R100 ‘stealth tax’ to be added to every traffic fine if government plan on Aarto act goes ahead

JOHANNESBURG, South Africa – The government wants to add a “stealth tax” to traffic fines, which will see an additional R100 penalty levy added on to each traffic fine issued, regardless of the value of the fine or its associated demerit points.

The levy is included in draft regulations for the amended Administrative Adjudication of Road Traffic Offenses (Aarto) Act and has been dubbed the Infringement Penalty Levy.

The Aarto Act sets out the establishment of the demerit system which will see traffic offenders accumulating penalty points, together with a fine, for infringements.

Commentators have said the Infringement Penalty Levy appeared to be aimed at collecting as much money as possible from motorists.

The Automobile Association (AA) have interpreted the draft regulation to mean that if a motorist receives a R200 or R2000 fine, an additional R100 must be added for the levy, which amounts to a tax for actually receiving the fine.

“A good analogy would be to consider Sars charging every taxpayer a fee for submitting their tax returns. It’s an unacceptable fee and, in the case of minor infringements, may nearly double the fine payable,” the AA said.

The association said that assuming that 20million infringement notices were issued annually, this would amount to a R2billion windfall for the Administrative Adjudication of Road Traffic Offenses (Aarto) , with a single line of legislation.

The draft regulations were issued on October 11, and the public has 30 days to comment.

The AA and Organisation Undoing Tax Abuse (Outa) are now in the process of assessing the draft regulations and intend submitting a detailed comment to government ahead of the November 10 deadline.

It was also not made clear where the R100 levy would go.

Apart from this additional fee, fears have been raised that the “technically complicated” revised Aarto regulations would create a bureaucratic tangle and would likely leave motorists frustrated and defiant.

The association said it was unconscionable that private motorists must pay up to R240 simply to enquire about the status of their demerit points, and noted with concern that the enquiry fees for companies could run into thousands of rand.

“One would expect that an easy online system (unlike the current system used for licence renewals) would be made available to all motorists for demerit point checks to be made. Sadly, no provision is made for online enquiries within Aarto’s draft regulations, meaning the system is complicated and cumbersome,” notes the association.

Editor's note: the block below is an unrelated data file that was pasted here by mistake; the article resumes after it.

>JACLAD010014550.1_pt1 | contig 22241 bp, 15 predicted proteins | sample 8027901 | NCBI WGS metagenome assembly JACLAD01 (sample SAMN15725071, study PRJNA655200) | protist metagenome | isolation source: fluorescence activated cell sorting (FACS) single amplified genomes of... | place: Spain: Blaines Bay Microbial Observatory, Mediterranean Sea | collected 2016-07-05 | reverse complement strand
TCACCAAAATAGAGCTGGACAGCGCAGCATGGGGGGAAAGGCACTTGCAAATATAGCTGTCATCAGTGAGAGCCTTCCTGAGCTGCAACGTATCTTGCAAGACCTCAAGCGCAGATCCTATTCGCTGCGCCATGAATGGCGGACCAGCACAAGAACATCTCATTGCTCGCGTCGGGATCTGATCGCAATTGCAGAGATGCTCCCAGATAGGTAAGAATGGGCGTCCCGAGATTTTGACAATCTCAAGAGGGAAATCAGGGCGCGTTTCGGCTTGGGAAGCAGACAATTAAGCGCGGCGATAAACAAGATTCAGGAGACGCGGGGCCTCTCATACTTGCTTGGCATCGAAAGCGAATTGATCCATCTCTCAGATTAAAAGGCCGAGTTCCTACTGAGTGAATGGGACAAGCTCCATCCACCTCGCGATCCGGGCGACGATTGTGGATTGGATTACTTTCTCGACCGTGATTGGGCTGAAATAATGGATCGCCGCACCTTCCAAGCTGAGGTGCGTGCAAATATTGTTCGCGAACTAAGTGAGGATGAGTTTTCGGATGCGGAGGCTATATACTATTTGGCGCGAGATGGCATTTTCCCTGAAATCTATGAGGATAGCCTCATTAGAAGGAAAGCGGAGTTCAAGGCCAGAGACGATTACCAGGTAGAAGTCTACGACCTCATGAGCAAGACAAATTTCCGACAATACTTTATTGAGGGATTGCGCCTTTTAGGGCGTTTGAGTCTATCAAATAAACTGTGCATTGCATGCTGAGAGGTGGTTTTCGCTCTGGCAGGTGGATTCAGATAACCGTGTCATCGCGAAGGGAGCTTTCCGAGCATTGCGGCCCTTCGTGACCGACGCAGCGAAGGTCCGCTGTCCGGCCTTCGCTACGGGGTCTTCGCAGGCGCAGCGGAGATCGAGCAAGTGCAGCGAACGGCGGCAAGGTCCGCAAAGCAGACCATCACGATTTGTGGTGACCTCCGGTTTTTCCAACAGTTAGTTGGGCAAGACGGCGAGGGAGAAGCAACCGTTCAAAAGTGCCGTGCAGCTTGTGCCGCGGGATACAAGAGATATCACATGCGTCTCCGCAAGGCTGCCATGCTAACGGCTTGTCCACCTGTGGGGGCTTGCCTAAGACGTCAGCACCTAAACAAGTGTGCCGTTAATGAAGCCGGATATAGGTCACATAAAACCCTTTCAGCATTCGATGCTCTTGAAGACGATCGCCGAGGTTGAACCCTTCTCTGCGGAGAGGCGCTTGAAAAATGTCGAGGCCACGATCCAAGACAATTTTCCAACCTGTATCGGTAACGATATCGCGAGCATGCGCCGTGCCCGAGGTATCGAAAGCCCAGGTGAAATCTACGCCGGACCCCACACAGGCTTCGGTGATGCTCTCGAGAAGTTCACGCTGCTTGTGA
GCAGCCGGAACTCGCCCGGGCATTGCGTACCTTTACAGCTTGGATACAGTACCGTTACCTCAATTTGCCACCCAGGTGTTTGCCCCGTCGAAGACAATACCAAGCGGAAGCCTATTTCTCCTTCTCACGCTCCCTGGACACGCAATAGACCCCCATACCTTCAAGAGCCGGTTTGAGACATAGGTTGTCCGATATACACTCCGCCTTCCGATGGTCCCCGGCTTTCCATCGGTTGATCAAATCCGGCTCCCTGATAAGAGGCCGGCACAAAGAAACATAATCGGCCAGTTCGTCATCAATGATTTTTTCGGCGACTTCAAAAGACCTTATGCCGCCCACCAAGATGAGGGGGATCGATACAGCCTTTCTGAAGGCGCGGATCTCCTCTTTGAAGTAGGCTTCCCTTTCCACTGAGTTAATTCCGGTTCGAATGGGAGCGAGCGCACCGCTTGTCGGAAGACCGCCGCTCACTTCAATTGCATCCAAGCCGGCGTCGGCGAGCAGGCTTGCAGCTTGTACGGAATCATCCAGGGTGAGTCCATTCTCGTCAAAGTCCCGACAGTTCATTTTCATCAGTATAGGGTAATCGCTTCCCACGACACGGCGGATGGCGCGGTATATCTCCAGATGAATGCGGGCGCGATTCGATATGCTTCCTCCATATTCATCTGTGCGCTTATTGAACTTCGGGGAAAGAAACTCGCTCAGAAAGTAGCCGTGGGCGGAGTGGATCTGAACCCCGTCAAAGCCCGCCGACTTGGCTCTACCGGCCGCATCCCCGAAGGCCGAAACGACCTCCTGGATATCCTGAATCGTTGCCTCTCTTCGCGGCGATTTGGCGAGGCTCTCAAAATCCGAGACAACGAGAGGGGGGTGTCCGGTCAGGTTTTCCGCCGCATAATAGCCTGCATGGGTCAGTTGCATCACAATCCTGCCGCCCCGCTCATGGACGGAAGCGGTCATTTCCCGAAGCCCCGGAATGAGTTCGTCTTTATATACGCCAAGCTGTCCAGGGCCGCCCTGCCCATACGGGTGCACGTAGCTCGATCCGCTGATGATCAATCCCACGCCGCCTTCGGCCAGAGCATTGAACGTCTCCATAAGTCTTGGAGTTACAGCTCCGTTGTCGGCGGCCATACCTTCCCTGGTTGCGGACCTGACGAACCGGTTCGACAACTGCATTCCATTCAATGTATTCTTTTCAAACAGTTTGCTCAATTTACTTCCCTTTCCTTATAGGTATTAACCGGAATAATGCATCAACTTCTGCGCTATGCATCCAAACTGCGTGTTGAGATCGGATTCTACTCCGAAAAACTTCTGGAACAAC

The AA said that on further review of the draft regulations, it remained convinced that it was geared more towards revenue collection than actually dealing effectively with road deaths or creating a safer driving environment in South Africa.

Another area of concern was that a number of provisions remained unclear, and created a level of bureaucracy that would ultimately cripple the system. It said the Appeals Tribunal was a good example of creating a system that would not cope with the demands placed on it.

In terms of the draft regulations, the Appeals Tribunal consists of nine members who must decide each appeal by a vote. These decisions may not be delegated to appointed staff, which means the Tribunal has a very limited capacity, the AA said, adding that it was “doomed to become a bottleneck of bureaucracy”.

Outa’s chief legal officer, advocate Stefanie Fick, agreed that this would be an administrative nightmare for both motorists accused of infringements and officials who must implement the regulations.

She said the administrative system would be difficult for many motorists to navigate and it relied on “competent, efficient and honest officials, who can process the red tape and refuse bribes from motorists desperate to hold on to their licences”.

Apart from that, Outa noted that the process from receiving an infringement notice to challenging it successfully was “so convoluted” that they expected most who received notices to give up.

“There’s a big push to make money in this system, by bullying those served with infringement notices or summonses to just pay up immediately and shut up,” Fick said.

Transport Minister Fikile Mbalula has already begun the process of setting up the Road Traffic Infringement Agency.

He published a notice inviting comments by not later than this month, on the names of nine people who have been nominated to serve on the body.

RTIA spokesperson Monde Mkalipi did not comment on what the levy was for and where the collected funds would go but, instead called on people to refrain from speculating.

He said the public should make their submissions on the regulations.

“We are still in the process of developing the regulations and when that is complete it will be detailed. We welcome robust conversation and are calling on South Africans to make their submissions,” Mkalipi said.

Aarto is expected to be in effect from June 2020.

You can visit the RTIA website,, to study the draft regulations. All objections, inputs or comments should be emailed to RTIA’s advocate Qacha Moletsane on or the Department of Transport’s advocate Ngwako Thoka on

The Mercury

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